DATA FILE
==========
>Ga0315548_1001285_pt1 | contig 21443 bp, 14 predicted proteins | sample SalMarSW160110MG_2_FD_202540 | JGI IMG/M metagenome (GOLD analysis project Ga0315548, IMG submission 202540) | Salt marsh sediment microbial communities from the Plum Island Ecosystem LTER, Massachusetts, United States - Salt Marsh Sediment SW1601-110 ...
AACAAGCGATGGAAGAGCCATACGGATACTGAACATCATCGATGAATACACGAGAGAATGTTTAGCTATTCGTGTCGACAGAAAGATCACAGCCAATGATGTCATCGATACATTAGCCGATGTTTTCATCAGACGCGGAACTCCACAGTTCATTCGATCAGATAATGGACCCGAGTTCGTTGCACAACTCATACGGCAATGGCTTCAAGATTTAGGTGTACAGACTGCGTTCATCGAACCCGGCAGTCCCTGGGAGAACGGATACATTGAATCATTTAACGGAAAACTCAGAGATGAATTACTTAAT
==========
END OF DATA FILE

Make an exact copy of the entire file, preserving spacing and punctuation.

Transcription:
>Ga0315548_1001285_pt1 | contig 21443 bp, 14 predicted proteins | sample SalMarSW160110MG_2_FD_202540 | JGI IMG/M metagenome (GOLD analysis project Ga0315548, IMG submission 202540) | Salt marsh sediment microbial communities from the Plum Island Ecosystem LTER, Massachusetts, United States - Salt Marsh Sediment SW1601-110 ...
AACAAGCGATGGAAGAGCCATACGGATACTGAACATCATCGATGAATACACGAGAGAATGTTTAGCTATTCGTGTCGACAGAAAGATCACAGCCAATGATGTCATCGATACATTAGCCGATGTTTTCATCAGACGCGGAACTCCACAGTTCATTCGATCAGATAATGGACCCGAGTTCGTTGCACAACTCATACGGCAATGGCTTCAAGATTTAGGTGTACAGACTGCGTTCATCGAACCCGGCAGTCCCTGGGAGAACGGATACATTGAATCATTTAACGGAAAACTCAGAGATGAATTACTTAAT